The big old Benjamin Drake house on Spring Street was lived in by the Jacob Heinzen family who had twelve children. Later it was cut up into three houses, owned now by Mrs. Minnie Chenoweth, Karl Meyer, and John Ruff. The old Star Hotel was hand sawed in two to make two houses; Dick Ernst lived in one and Dick Schultz lives in the other. The old schoolhouse was bought at auction by Preston McCulley, who in turn sold it to Ed Pagenkopf and Murray Hill, who wrecked it and made two houses of it. The Pagenkopf house now belongs to Merle (Jim) Budd, on the old schoolhouse site, and Murray Hill used his lumber to build his present home. The fire escape (people got nervous about fire when George Mason's whiskers caught fire at a Christmas program) was divided up. Part of it is now the fire escape on the Presbyterian Church. Part of it wound up as an illegal fish trap in Pioneer Creek, and warden Art Gertz found it. Later it became a stairway and steps on the Merle Beer place.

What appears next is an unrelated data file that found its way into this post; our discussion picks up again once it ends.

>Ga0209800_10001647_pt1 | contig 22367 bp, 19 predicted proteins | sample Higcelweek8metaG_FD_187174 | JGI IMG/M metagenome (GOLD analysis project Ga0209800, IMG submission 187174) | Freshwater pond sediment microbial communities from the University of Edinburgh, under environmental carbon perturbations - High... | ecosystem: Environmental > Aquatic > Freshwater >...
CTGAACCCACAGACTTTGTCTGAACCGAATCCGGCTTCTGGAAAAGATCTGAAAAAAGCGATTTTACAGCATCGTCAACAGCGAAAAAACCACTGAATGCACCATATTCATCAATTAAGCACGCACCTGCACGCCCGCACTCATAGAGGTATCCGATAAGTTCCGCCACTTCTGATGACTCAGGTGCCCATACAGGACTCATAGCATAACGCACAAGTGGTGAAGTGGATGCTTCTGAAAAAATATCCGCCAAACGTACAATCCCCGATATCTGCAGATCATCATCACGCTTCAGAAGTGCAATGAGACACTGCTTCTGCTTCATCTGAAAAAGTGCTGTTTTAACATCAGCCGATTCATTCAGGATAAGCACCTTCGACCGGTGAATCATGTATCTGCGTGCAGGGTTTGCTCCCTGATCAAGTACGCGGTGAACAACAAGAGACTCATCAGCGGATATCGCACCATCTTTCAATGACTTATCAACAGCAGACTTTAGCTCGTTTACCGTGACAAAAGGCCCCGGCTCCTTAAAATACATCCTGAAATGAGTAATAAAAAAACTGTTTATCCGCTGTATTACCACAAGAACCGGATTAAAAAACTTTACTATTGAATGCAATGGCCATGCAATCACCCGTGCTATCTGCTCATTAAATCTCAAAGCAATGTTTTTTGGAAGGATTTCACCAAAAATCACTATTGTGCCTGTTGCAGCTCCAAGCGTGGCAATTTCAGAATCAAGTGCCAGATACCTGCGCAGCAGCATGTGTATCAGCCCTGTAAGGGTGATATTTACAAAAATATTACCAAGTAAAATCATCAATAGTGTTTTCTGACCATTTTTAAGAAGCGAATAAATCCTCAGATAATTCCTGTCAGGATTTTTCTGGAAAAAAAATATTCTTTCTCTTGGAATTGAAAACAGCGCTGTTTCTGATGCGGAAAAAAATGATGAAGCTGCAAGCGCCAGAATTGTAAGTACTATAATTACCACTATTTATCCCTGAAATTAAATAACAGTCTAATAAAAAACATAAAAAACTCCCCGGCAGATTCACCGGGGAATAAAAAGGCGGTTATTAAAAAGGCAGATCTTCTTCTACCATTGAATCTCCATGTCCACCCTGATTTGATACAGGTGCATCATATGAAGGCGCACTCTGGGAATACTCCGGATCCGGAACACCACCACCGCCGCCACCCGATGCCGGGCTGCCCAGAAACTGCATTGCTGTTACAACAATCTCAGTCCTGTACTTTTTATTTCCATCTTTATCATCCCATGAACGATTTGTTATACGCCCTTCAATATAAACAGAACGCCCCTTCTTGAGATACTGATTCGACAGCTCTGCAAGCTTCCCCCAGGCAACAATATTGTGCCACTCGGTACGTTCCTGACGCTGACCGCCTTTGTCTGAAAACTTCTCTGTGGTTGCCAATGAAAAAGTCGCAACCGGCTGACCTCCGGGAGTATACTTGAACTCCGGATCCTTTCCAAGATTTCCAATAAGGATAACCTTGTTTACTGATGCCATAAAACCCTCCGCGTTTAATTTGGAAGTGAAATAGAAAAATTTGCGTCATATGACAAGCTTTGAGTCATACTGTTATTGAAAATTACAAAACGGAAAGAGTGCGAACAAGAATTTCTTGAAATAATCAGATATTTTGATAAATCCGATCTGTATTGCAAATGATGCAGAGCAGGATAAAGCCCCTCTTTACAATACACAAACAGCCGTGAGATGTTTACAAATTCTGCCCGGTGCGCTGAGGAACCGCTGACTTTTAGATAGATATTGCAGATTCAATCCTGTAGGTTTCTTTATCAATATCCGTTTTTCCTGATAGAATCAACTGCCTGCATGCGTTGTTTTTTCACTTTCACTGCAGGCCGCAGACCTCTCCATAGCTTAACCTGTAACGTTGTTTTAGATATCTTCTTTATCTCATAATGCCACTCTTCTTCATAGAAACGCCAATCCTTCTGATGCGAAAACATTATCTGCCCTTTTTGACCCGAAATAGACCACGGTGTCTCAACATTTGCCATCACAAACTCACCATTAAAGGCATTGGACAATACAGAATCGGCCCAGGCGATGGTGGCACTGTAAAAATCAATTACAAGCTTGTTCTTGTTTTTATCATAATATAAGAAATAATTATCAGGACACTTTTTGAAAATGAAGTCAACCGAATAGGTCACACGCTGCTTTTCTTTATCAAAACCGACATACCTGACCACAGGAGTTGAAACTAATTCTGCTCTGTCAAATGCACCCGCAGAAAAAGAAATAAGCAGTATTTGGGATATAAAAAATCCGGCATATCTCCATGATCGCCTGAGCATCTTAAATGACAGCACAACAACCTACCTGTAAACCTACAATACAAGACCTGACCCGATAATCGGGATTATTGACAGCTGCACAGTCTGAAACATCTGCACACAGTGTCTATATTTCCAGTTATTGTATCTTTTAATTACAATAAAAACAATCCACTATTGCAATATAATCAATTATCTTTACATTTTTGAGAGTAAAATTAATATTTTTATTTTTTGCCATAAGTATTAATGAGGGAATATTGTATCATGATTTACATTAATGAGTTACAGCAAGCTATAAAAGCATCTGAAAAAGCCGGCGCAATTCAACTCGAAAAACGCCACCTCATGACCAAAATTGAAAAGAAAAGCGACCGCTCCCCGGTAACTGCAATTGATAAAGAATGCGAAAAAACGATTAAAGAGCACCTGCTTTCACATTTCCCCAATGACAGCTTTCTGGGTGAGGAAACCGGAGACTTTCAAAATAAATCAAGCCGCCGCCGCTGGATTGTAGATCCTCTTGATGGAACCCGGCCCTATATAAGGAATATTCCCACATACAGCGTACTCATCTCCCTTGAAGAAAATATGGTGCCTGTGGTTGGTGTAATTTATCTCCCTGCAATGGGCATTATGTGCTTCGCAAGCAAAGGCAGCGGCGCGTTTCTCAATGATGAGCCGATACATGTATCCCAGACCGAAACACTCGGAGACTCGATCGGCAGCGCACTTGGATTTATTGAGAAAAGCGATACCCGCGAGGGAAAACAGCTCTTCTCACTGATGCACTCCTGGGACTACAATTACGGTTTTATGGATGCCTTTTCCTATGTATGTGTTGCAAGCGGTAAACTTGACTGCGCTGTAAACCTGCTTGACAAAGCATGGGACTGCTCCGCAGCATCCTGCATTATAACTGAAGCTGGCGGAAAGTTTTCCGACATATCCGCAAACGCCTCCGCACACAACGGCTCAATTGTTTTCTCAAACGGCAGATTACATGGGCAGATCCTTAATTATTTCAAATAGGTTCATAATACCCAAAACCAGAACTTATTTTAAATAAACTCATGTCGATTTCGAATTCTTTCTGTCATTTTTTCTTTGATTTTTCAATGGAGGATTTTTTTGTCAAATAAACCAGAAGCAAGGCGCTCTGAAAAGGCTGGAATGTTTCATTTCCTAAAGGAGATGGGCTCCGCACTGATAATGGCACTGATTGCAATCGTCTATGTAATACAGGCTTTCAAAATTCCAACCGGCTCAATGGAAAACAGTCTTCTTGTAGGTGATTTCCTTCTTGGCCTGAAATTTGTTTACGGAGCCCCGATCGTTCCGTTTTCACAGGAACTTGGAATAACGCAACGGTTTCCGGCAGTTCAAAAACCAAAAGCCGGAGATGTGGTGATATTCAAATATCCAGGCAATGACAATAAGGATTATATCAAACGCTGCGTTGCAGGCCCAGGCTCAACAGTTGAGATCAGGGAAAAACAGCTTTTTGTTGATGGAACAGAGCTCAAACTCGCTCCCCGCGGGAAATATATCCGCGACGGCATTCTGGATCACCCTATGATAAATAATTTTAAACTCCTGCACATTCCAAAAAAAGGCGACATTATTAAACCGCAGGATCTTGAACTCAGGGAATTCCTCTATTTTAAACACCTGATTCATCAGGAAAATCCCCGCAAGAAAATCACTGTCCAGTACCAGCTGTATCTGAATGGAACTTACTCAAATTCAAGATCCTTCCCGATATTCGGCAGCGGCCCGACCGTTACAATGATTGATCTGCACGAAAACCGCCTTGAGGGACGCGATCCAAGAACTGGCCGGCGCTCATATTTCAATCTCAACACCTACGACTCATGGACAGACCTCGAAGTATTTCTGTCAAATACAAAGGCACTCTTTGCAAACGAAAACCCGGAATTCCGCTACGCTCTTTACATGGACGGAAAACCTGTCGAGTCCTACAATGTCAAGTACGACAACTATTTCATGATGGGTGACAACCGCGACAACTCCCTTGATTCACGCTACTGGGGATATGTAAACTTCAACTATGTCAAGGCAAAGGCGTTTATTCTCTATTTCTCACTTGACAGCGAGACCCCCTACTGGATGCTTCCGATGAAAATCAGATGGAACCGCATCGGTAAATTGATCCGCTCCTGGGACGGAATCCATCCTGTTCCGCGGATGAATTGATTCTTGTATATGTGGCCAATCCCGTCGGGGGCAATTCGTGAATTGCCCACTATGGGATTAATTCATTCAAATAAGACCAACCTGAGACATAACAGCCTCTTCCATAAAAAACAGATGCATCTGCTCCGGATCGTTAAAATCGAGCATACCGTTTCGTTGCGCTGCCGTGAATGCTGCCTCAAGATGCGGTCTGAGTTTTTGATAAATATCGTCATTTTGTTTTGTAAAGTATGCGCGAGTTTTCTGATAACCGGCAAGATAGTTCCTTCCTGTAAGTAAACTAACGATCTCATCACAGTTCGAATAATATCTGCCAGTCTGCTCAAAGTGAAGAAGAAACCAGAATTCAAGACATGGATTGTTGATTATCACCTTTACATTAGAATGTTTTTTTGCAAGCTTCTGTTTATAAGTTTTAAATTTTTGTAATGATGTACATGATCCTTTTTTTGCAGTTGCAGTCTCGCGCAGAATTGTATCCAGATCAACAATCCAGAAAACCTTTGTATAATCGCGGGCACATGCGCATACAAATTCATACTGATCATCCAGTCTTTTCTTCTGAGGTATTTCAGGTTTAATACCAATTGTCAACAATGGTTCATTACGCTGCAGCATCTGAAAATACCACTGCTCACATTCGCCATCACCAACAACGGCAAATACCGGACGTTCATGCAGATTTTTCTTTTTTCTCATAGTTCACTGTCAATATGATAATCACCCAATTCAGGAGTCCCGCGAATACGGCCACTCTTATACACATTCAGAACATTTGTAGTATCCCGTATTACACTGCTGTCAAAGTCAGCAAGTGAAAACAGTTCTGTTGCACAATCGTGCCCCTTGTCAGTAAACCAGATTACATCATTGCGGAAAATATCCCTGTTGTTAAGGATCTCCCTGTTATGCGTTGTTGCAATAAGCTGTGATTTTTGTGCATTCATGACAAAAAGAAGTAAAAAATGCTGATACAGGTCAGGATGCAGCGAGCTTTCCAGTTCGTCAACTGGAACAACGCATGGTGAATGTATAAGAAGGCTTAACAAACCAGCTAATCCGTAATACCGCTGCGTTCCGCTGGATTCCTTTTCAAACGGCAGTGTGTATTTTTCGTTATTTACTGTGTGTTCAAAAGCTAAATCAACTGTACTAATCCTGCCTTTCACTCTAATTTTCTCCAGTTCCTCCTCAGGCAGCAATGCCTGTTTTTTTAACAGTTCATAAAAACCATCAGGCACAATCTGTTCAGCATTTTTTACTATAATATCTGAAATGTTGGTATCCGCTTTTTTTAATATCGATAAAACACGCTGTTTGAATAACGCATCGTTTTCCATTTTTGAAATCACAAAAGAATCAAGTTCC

Mae Mills Bergquist had a millinery shop in Offerman's house where Buelow's restaurant is now. Jennie Noreen, Mae Bergquist, Mamie Hill and Alma Peterson were apprentice seamstresses in the dressmaking shop above McCormick's store run by Mrs. Rachel Feming. McCormick's store became McCormick and Turnham before 1900. Then it became Turnham and Beer. Mrs. McCormick and Rachel Fleming both were sisters of Jim Turnham.